Burning The Books

Alinah Azadeh

Tag Archive: occupy

  1. How this project created itself…(1)

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    By request, and before I open the pages of The Book of Debts to the people of Birmingham this week, the next 4 posts are an edited reposting from my original BTB R+D blog begun in January of this year, hosted by A-N that tells my personal backstory of debt and how it influenced the hatching and forming of the idea for this project.( Full texts can be read here by clicking on page 3 and scrolling down).

    (From # 1 [2 January 2013])

    Where to begin?

    There is a massive backstory to this project, which reflects both the rapidly changing and extraordinary  socio-economic climate we are living in, the historical threads that underpin it and within that my own personal and at times intensely painful experience of the impact of financial and associated emotional debt on mine and my family’s life over the last few years.

    It was never my intention to make a work about debt, my/our last taboo. I have tackled birth, death, cultural displacement and loss in many forms, through a number of projects over the last decade.

    I went through a period of intense questioning (in 2011) – intensified by cuts in public funding – as to whether a complete change of direction was approaching, perhaps a complete move away from ‘making work’ at all. All I can say is that, to some extent, this project was gifted to me in unexpected ways, which will be narrated through the course of this blog.

    On November 12th 2011,  I was one of 6 artists out in Liverpool city centre making live work under the auspices of Present in Public, (PIP), a programme of gift-based interventions curated by Tim Jeeves through  Giving into Gift, supported by the Bluecoat /Arts Council England and now in its third year. It is defined as ‘. a meeting point between artists, their peers and the public… the beginning of a conversation around ideas of generosity and reciprocation and how these themes manifest’.

    Drawing Emma Gregory, courtesy Giving into Gift

    Drawing Emma Gregory, courtesy Giving into Gift

    (From # 2 [3 January 2013]

    …One of our first tasks when we arrived for session one was to take to the streets and indoor spaces of Liverpool on a busy Saturday afternoon with a set of optional research exercises, such as ‘make someone an offer they can’t refuse’, ‘offer something to someone that would be appropriate in a different space but isn’t appropriate where you are’ or ‘be still in the space until something is given to you’. I’ve worked with gift and exchange exercises to create work before, but never ‘naked’, i.e., with no build-up /assistance/materials/reflection time, as in The Gifts (2010), It’s what draws me to live art practice – the light-footed, in-the-moment nature of it.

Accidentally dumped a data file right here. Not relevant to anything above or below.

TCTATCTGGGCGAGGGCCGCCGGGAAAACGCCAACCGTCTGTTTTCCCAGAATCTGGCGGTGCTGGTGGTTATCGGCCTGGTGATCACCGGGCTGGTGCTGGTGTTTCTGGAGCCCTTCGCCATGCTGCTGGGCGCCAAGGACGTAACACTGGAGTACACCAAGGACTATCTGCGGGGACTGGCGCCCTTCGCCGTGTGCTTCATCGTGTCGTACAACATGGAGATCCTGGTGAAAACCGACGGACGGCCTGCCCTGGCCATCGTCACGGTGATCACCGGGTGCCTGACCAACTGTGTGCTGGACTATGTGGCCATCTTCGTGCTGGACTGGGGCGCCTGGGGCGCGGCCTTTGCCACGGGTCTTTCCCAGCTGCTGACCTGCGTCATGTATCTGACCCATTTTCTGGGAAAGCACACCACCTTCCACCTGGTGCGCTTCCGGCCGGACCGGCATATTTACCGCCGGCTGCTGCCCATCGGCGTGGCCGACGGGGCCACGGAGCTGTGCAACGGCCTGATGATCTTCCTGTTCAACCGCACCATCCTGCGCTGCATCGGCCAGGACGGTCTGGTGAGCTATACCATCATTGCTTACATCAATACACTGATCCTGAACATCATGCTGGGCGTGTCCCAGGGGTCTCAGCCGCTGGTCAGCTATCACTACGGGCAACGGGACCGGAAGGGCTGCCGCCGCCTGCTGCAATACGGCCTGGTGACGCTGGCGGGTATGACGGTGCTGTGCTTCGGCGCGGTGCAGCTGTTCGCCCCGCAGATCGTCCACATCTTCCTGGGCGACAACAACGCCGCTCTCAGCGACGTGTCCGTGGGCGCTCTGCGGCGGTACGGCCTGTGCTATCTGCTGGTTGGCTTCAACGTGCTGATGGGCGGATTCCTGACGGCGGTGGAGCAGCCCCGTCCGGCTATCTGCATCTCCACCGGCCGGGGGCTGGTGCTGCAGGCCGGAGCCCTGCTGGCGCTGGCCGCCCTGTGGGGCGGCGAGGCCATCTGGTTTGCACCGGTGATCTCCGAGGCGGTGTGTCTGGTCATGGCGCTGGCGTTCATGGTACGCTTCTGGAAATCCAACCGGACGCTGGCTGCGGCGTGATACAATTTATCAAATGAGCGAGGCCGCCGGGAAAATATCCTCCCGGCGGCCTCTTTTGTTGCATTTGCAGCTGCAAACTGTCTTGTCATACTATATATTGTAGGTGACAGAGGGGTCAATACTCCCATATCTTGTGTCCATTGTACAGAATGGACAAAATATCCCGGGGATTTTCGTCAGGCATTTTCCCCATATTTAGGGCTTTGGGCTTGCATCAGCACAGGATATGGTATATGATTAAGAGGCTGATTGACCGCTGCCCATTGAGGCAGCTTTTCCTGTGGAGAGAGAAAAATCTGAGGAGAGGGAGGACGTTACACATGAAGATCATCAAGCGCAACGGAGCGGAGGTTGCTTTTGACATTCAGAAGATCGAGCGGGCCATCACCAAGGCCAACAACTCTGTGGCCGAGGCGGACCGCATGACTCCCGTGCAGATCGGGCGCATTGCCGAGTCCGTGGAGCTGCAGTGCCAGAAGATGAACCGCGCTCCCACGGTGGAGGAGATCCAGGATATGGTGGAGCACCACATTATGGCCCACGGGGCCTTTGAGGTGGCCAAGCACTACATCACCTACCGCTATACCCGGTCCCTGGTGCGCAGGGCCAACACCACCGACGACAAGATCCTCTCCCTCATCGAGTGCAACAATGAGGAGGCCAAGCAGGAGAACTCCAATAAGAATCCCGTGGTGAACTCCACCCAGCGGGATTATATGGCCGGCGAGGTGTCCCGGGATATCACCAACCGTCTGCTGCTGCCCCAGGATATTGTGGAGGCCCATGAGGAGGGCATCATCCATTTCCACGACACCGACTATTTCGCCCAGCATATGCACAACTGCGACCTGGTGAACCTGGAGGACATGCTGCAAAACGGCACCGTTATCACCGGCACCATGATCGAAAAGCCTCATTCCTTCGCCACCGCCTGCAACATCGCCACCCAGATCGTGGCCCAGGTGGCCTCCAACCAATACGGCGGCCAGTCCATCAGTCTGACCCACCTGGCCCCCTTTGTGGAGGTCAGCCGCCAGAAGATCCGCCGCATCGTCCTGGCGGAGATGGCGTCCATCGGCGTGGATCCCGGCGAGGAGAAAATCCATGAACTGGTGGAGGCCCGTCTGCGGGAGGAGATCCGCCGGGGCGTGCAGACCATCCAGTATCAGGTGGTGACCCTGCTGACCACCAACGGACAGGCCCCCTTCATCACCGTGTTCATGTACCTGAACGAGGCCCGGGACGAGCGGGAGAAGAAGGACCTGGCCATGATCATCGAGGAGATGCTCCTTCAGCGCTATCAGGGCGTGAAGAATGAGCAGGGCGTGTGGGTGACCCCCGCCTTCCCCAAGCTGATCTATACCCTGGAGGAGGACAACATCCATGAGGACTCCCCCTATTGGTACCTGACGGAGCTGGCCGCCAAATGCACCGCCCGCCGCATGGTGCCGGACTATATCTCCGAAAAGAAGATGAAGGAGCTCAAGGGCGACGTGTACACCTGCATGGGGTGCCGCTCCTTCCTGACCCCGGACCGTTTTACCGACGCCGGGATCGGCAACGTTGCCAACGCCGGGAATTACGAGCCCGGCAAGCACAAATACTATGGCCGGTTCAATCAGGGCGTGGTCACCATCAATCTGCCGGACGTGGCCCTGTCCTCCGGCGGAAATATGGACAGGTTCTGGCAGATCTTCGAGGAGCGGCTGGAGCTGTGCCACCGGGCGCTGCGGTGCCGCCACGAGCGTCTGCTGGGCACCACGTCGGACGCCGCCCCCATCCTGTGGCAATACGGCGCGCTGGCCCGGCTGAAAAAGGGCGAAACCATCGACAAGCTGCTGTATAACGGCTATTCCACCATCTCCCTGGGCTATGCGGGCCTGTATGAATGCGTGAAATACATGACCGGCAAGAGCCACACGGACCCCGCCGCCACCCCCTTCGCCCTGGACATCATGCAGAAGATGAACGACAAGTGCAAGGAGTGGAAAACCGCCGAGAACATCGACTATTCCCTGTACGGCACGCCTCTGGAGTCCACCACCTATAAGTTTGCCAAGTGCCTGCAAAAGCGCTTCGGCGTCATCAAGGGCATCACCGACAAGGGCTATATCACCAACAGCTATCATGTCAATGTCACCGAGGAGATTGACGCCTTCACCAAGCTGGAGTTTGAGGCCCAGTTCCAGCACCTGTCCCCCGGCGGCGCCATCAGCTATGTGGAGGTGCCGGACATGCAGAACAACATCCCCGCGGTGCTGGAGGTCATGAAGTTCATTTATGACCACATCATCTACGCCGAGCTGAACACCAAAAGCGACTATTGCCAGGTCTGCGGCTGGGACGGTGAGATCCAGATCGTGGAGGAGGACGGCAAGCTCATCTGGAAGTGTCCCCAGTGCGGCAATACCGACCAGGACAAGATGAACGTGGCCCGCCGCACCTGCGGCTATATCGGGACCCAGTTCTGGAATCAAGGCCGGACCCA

With a time limit of 3 hours, I decided to go out onto the streets, with the intention to literally be led by my feet and these research exercises foremost in my head… feeling immediately out of my comfort zone and at that time still a smoker, I took out my tobacco and realized I had run out of papers. I went into the local supermarket to get some and at the counter I noticed the lottery ticket stand staring up at me, as if inviting me to action. I never play the lottery, I’m kind of against it in principle (gambling problem in my ancestry, more on that later).

    I looked up at the cashier, bought some rizlas, asked for a lottery ticket and found myself offering her the ticket as a gift. She looked at me with a mixture of alarm and bemusement, politely but playfully refusing. ‘But what if it’s a winner?’ I insisted. Her line manager hovered behind her, curtly informing me that employees were not allowed to accept gifts. Of course. The cashier winked at me and joked that if it was a winning ticket, she’d gladly meet me after her shift to split the proceeds and spend them. It became clear that  I had to keep the gift moving though and that was what shaped my encounters over the following hours

    (from # 3 [3 January 2013])

    ..Off I went onto the streets, with a single lottery ticket to give away, a totally out of character behavior which made me smile. I decided that I would walk into the centre of the main precinct – Liverpool One – sit myself down and give it to the first person whose gaze I met. I sat on one of the central seating areas and looked up into the eyes of a young woman selling the Big Issue. I promptly offered her the ticket as a gift. She explained that she had recently arrived from Rumania with 2 children and we had a chat about how it was to land in Liverpool. Even after assuring her I didn’t want anything in return, she refused to accept the ticket but thanked me warmly for offering it to her. I then offered to buy the Big Issue in exchange for her accepting the ticket. She immediately accepted, provided that we split the proceeds if she won any money, scratched off the numbers and giggled when there wasn’t a match, shrugging her shoulders and wandering off. The story that would have unfolded if it had been a match would have been an interesting one…